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Rare pre-war football medal to raise £350 at auction

By This is Cornwall  |  Posted: November 06, 2010

<P>The  rare 9ct gold pre-war Football League Challenge Cup medal is set to fetch up to &#163;350  at  auction on Monday</P>

The rare 9ct gold pre-war Football League Challenge Cup medal is set to fetch up to £350 at auction on Monday

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A rare pre-war football medal is set to fetch up to £350 at an auction on Monday.

The nine-carat gold and enamel medal was presented to an Exeter City player or official after City beat Torquay 1-0 in front of six thousand people at Home Park, Plymouth, to become the first winners of the newly-introduced Third Division Southern Section cup on May 2,1934. On their way to the final,the Grecians beat Crystal Palace 11-6, Watford, Coventry and Brighton.

The medal is expected to fetch between £250 and £350 at Graham Budd Auctions at Sotheby's in London on Monday.

The medal is inscribed: "The Football League Challenge Cup Competition Third Division Southern Section."

But there is a mystery, because the recipient's name is not on the medal. Was he an Exeter player or an official?

The Exeter line-up for that cup final was : Chesters, Gray, Charlie Miller, Clarke, Webb, Jack Angus, Scott, Poulter, Stan Hurst, Wrightson and Barnes. Exeter's winning goal came from wavy-haired Crediton-born Stan Hurst, who was educated at Crediton Grammar School and who played for Jackson's United (a Crediton works team), Newton Poppleford and Tipton St John before joining Exeter.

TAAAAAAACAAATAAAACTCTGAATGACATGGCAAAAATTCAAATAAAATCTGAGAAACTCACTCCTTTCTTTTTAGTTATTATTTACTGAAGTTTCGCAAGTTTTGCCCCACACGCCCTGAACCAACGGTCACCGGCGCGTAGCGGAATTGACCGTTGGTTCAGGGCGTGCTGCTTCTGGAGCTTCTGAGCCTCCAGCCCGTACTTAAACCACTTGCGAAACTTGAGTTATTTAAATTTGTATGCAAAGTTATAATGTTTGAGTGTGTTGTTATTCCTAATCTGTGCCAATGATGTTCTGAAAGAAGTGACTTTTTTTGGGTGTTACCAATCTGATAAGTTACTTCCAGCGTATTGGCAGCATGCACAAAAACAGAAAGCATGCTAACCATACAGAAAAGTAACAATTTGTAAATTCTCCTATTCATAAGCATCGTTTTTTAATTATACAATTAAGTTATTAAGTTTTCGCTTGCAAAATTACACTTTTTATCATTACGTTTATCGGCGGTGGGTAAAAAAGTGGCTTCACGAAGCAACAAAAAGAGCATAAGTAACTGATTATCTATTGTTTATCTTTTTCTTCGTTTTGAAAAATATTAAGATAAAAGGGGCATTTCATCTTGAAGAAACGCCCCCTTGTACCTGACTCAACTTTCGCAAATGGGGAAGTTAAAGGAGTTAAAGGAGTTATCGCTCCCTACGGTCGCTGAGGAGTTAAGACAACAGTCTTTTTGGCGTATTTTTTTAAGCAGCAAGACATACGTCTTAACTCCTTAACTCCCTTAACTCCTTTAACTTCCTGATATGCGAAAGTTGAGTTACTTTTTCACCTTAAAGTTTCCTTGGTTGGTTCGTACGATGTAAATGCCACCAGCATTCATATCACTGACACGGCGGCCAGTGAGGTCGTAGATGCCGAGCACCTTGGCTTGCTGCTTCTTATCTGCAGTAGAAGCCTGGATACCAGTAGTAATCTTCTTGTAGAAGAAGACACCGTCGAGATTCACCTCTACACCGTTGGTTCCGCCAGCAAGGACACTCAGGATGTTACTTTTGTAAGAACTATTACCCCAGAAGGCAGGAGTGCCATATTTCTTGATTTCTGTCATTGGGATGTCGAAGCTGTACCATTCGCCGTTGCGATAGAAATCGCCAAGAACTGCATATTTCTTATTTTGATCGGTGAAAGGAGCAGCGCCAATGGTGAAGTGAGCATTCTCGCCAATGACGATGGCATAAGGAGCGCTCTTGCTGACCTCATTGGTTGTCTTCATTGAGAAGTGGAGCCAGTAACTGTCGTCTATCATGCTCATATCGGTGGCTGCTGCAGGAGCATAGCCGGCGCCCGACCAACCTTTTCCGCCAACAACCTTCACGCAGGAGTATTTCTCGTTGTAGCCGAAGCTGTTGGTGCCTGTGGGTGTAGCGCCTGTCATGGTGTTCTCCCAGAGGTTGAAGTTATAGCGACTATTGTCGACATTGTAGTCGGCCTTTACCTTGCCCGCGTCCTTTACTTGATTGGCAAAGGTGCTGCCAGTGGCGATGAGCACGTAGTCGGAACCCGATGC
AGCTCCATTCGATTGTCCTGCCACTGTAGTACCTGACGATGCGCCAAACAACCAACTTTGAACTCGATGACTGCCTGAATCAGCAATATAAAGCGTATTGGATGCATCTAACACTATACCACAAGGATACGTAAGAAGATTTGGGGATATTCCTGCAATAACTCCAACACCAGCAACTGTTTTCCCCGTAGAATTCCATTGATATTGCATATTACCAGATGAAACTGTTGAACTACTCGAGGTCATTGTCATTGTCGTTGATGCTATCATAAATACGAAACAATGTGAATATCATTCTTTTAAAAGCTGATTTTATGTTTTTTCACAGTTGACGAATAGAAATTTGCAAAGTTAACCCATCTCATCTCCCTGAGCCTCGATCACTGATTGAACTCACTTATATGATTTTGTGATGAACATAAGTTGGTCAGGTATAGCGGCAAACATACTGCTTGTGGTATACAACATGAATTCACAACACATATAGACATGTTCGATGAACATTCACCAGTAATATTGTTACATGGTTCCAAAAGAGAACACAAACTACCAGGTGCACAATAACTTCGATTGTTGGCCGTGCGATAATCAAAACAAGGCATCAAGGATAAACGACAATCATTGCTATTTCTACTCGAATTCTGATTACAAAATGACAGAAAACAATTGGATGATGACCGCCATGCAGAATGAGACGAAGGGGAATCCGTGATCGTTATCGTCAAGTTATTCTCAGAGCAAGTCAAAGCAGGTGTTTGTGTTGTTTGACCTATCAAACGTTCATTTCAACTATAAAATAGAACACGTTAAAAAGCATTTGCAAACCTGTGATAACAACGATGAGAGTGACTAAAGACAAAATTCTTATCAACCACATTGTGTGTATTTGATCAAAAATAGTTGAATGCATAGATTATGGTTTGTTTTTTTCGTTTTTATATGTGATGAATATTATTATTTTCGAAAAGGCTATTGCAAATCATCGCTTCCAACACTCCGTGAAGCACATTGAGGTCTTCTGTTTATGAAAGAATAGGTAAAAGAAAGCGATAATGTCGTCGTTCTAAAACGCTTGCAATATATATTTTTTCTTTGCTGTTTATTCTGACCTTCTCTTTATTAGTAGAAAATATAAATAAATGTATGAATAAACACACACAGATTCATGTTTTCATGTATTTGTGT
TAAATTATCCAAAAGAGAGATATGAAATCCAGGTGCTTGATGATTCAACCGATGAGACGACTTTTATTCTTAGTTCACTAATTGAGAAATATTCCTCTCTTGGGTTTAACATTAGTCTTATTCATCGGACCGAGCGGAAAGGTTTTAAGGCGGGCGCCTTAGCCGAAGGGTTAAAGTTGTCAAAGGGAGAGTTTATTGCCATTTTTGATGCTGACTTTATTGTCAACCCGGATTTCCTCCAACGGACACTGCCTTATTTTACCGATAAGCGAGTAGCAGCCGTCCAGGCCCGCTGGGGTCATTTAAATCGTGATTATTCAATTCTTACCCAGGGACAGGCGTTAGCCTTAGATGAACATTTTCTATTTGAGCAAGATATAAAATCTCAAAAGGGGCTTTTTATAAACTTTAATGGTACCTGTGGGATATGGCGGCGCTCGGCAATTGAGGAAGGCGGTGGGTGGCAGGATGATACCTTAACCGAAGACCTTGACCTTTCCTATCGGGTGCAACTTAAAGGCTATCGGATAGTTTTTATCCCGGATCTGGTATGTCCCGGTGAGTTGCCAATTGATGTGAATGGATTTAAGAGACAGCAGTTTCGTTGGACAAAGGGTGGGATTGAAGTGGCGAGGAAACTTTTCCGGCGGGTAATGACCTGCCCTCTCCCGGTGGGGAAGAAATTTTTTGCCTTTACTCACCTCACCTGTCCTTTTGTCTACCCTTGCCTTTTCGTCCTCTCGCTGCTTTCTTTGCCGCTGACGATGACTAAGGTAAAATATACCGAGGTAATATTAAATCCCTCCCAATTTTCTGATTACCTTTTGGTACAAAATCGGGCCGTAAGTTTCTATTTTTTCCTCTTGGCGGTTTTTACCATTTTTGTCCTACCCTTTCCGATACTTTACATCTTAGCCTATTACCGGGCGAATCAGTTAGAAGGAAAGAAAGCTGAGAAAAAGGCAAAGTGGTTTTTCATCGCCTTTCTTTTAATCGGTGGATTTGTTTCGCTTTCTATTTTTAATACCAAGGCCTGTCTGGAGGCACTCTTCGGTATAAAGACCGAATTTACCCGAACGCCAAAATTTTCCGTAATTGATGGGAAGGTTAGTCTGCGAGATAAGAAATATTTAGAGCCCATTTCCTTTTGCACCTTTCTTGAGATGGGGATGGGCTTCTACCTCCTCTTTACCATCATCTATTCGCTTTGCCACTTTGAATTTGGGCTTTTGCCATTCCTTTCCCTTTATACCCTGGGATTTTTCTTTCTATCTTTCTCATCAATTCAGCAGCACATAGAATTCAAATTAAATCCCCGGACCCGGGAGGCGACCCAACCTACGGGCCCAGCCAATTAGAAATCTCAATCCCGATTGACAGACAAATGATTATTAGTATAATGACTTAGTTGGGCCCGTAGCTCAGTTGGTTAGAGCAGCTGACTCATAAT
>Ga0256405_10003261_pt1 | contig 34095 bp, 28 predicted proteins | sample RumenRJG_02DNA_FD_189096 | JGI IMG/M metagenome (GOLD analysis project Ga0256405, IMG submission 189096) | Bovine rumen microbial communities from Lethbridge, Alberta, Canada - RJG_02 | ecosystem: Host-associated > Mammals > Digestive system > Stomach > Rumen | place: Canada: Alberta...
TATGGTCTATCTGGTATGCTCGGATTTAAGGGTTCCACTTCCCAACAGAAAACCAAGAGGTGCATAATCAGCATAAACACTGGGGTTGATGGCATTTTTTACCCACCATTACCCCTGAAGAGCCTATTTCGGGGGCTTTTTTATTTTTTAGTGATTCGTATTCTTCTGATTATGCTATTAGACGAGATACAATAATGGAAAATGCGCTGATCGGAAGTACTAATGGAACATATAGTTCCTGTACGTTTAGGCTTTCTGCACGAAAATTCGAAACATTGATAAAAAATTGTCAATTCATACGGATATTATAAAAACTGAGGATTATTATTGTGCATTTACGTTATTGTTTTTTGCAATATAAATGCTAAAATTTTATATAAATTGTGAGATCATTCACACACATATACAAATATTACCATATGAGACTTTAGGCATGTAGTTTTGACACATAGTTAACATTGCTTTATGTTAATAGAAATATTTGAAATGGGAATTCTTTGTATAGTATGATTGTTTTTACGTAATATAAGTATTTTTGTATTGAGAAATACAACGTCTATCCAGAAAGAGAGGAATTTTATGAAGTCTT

For that 1934 cup final against Torquay at Plymouth, Exeter were managed by charismatic Irishman, Billy McDevitt, who in 1931 guided City to the quarter-finals of the FA Cup (which is still the furthest Exeter have reached in that competition), where they were beaten by Sunderland 4-2 after a replay.

In their book, Exeter City: A Complete Record 1904-1990, authors Maurice Golesworthy, Garth Dykes and Alex Wilson say that McDevitt was "arguably the finest manager City ever had......." although this was written before Paul Tisdale's exploits.

In the 1933-1934 season Exeter and Torquay were playing in the Third Division (South), when there were 88 Football League clubs, split into four divisions: first, second and two regional third divisions (north and south). Exeter finished ninth and Torquay 20th.

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